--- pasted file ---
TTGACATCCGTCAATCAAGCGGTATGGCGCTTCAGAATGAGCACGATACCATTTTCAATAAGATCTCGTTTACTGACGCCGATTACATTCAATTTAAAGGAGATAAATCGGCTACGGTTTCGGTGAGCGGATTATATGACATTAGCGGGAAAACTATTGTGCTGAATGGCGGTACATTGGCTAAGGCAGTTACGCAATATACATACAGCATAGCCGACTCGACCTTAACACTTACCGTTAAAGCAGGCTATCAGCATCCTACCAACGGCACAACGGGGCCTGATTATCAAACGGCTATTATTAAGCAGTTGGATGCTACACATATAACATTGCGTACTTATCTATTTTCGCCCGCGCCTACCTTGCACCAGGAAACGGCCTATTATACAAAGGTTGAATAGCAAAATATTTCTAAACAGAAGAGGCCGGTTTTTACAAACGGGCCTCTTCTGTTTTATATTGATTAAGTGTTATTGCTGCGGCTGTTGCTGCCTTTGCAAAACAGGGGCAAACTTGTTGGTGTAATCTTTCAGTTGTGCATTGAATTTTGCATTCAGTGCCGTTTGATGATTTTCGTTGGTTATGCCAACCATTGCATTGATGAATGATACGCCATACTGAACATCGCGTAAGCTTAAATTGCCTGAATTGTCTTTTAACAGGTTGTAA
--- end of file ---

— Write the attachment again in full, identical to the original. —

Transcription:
TTGACATCCGTCAATCAAGCGGTATGGCGCTTCAGAATGAGCACGATACCATTTTCAATAAGATCTCGTTTACTGACGCCGATTACATTCAATTTAAAGGAGATAAATCGGCTACGGTTTCGGTGAGCGGATTATATGACATTAGCGGGAAAACTATTGTGCTGAATGGCGGTACATTGGCTAAGGCAGTTACGCAATATACATACAGCATAGCCGACTCGACCTTAACACTTACCGTTAAAGCAGGCTATCAGCATCCTACCAACGGCACAACGGGGCCTGATTATCAAACGGCTATTATTAAGCAGTTGGATGCTACACATATAACATTGCGTACTTATCTATTTTCGCCCGCGCCTACCTTGCACCAGGAAACGGCCTATTATACAAAGGTTGAATAGCAAAATATTTCTAAACAGAAGAGGCCGGTTTTTACAAACGGGCCTCTTCTGTTTTATATTGATTAAGTGTTATTGCTGCGGCTGTTGCTGCCTTTGCAAAACAGGGGCAAACTTGTTGGTGTAATCTTTCAGTTGTGCATTGAATTTTGCATTCAGTGCCGTTTGATGATTTTCGTTGGTTATGCCAACCATTGCATTGATGAATGATACGCCATACTGAACATCGCGTAAGCTTAAATTGCCTGAATTGTCTTTTAACAGGTTGTAA